In U.S. Pat. No. 5,727,129, the system tracks the user's past history of websites visited, including the frequency and dates and times of visits, in order to predict what web information is likely to be accessed by the user in the future. The dates of times of visits are tracked so the system can determine how recently the visit occurred. This information is then pre-cached to improve the system's response time to the user's requests. In other words, while the user is contemplating what web page to access next, the system is already downloading the predicted web content. Thus, if the user selects the predicted web page, the download continues and is much closer to completion. If, however, the user selects a different web page, the downloading process aborts and the system downloads the selected web content. Hence, this system pre-caches web information that the user is predicted to access immediately on a real-time basis. By contrast, the system does not pre-cache web content before the user gets on the system and in a manner that provides the most recent web information and time sensitive information to the user. Further, this system does not determine the most appropriate time of day to pre-download the proper web content. Nor does the system take into account the expected telephone usage so that web downloads do not interfere with the use of the telephone.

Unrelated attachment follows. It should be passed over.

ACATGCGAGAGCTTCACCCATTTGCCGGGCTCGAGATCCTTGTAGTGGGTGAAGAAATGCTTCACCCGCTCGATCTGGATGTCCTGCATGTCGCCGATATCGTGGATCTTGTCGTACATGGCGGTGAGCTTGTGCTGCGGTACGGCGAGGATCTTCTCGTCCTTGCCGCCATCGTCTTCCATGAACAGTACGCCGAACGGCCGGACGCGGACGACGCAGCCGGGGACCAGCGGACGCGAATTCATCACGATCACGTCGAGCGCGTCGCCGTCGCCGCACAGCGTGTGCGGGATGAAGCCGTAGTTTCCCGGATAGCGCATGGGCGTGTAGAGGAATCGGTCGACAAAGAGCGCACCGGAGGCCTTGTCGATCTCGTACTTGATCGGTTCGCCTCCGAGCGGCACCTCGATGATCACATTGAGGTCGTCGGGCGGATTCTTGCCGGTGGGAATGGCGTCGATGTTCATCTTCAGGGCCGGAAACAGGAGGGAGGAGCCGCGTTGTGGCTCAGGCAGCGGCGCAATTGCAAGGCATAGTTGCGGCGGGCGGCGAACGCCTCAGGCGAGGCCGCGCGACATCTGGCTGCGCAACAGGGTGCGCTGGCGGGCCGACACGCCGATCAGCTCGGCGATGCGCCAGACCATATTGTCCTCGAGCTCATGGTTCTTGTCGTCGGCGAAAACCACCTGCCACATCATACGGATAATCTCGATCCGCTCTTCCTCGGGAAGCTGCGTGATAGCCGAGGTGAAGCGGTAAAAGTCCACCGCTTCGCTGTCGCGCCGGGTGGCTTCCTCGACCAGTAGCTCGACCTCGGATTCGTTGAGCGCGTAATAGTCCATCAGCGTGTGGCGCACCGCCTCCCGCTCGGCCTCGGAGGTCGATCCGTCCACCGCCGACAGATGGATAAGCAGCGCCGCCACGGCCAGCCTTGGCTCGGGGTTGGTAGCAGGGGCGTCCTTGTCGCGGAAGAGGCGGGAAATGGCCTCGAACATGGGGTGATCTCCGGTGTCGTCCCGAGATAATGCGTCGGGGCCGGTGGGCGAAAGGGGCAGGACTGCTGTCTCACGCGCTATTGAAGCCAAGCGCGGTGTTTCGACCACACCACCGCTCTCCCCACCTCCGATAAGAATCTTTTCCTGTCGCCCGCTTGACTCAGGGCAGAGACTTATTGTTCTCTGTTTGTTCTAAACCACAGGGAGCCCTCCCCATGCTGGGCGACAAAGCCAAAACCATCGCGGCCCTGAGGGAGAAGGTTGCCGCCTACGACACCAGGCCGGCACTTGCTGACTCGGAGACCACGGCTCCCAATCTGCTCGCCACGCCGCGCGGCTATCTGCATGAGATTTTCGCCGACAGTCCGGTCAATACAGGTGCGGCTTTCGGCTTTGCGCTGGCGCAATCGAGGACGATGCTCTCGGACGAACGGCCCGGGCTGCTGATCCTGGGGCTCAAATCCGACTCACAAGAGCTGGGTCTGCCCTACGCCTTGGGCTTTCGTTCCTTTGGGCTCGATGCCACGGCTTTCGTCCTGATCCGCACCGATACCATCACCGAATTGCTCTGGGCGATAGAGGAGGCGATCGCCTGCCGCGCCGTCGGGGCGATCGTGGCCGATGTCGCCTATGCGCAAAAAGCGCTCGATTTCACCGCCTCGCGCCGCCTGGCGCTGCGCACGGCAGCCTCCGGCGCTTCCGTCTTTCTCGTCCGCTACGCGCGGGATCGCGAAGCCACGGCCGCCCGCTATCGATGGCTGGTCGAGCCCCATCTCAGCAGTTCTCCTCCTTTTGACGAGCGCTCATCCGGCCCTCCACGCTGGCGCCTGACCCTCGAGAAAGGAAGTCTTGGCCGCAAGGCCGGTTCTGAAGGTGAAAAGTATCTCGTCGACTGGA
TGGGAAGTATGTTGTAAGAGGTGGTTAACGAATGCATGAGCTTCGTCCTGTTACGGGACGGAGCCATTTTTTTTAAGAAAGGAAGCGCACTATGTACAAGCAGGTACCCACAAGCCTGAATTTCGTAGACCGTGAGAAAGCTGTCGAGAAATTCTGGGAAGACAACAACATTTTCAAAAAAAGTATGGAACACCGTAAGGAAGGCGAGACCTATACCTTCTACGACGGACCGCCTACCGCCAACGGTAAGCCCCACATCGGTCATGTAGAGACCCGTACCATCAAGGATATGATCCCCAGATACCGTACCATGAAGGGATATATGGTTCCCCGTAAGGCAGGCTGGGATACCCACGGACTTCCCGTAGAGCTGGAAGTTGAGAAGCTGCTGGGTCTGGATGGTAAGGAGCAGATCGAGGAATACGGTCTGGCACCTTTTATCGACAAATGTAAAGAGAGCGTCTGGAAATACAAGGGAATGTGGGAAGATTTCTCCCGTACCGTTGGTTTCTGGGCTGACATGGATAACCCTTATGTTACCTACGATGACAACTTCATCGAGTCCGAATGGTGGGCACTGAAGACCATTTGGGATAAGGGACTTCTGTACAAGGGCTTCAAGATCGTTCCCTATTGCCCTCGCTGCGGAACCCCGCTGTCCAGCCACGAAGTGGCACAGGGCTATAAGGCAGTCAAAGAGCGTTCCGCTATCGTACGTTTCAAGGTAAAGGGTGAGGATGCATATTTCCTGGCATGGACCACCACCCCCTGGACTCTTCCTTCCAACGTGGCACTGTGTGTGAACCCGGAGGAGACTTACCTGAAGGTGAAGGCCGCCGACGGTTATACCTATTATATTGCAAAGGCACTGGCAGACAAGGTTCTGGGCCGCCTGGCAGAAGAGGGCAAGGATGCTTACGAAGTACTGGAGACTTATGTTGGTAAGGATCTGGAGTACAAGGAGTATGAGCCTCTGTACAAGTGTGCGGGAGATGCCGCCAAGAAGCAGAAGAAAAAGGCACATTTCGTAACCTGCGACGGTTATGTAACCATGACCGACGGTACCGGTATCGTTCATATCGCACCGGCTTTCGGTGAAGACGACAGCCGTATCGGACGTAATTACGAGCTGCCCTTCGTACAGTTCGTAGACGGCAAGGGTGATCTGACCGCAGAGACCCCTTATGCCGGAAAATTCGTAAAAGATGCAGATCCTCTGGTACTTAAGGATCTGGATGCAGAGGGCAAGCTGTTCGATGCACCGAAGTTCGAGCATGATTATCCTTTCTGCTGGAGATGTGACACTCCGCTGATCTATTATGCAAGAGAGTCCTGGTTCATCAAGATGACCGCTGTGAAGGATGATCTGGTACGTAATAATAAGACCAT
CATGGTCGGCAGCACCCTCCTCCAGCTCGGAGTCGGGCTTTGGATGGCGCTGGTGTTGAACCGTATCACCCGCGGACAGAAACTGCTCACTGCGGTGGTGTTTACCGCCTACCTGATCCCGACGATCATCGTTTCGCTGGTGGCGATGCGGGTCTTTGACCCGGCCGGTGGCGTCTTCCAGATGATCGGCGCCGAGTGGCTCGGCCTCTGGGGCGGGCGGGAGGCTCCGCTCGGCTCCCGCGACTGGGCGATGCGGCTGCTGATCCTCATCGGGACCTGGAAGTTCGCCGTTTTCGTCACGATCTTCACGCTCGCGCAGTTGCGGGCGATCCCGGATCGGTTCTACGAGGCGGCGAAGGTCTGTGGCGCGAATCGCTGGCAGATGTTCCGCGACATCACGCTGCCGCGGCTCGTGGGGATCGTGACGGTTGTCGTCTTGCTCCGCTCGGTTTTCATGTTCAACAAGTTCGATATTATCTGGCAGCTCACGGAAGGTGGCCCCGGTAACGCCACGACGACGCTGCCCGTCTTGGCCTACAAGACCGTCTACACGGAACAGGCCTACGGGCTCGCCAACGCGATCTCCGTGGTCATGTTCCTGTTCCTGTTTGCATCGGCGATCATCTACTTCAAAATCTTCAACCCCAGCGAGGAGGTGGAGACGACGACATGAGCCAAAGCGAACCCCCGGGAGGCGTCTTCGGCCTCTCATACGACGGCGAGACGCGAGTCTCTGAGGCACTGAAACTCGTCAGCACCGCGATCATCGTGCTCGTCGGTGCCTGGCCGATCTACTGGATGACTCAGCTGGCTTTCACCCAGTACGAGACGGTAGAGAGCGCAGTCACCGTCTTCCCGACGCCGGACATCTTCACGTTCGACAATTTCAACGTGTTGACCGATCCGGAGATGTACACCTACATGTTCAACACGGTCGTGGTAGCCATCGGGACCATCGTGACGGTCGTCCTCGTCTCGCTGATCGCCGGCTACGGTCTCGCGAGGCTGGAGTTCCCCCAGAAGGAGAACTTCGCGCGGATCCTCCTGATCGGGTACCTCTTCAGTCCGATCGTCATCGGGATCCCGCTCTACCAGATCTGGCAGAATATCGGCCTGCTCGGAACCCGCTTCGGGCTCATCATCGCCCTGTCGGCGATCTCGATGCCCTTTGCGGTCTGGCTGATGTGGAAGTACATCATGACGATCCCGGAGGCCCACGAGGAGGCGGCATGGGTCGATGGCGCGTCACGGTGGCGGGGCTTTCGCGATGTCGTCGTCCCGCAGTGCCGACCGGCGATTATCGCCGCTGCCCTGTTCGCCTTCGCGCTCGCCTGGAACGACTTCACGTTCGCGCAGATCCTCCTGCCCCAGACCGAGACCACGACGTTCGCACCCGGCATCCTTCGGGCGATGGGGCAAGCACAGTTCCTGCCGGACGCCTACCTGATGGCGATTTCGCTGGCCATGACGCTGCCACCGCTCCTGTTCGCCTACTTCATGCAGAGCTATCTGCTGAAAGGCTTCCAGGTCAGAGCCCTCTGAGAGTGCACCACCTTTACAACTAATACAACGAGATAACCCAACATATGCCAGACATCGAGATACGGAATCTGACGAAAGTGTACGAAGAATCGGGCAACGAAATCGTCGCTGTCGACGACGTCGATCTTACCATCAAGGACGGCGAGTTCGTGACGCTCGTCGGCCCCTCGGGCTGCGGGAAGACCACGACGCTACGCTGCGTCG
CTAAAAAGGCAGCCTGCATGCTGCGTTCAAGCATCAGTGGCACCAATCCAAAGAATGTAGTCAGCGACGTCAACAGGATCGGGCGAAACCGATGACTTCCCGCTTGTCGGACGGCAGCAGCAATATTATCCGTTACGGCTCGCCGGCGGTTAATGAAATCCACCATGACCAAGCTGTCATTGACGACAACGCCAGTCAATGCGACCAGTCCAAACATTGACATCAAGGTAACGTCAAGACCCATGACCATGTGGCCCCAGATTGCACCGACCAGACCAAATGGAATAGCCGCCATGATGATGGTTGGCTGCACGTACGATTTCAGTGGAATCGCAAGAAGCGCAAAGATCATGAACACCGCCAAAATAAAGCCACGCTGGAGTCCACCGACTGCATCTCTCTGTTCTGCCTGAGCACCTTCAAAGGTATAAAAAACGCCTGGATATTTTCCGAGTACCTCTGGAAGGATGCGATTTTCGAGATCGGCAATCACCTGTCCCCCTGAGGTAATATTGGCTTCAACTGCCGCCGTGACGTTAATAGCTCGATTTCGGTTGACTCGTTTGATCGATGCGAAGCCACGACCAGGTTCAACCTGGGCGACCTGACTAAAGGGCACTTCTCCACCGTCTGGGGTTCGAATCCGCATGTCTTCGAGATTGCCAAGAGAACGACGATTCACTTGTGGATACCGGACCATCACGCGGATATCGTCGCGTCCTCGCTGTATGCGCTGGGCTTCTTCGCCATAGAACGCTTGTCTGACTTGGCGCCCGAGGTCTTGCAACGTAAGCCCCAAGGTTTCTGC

In U.S. Pat. No. 5,878,223, the system predicts a user's future usage of web information based on historical usage patterns and then, during the user's real-time viewing of the website, pre-caches the next page predicted to be viewed. As with the other prior art systems, when the user is not currently active on the web link, this older system does not determine when to download information. Nor does the system determine the most appropriate time of day to download the proper web content so that the user receives the most recent information.
Therefore, there is a need for an improved system that determines the most appropriate time of day to pre-cache or download the predicted content in a manner which provides the most recent information to the user. For users that use the telephone line to connect to the internet, there is a need for an improved system that pre-caches content in a manner which minimizes the likelihood of interference with the user's use of the telephone line. In addition, there is a need to implement such an improved system such that it is capable of conserving resources on the server and client side by eliminating unwanted pre-caching downloads, and on the client side by not using up limited storage space with unwanted pre-cached content.
Further limitations and disadvantages of conventional systems will become apparent to one of skill in the art after reviewing the remainder of the present application with reference to the drawings.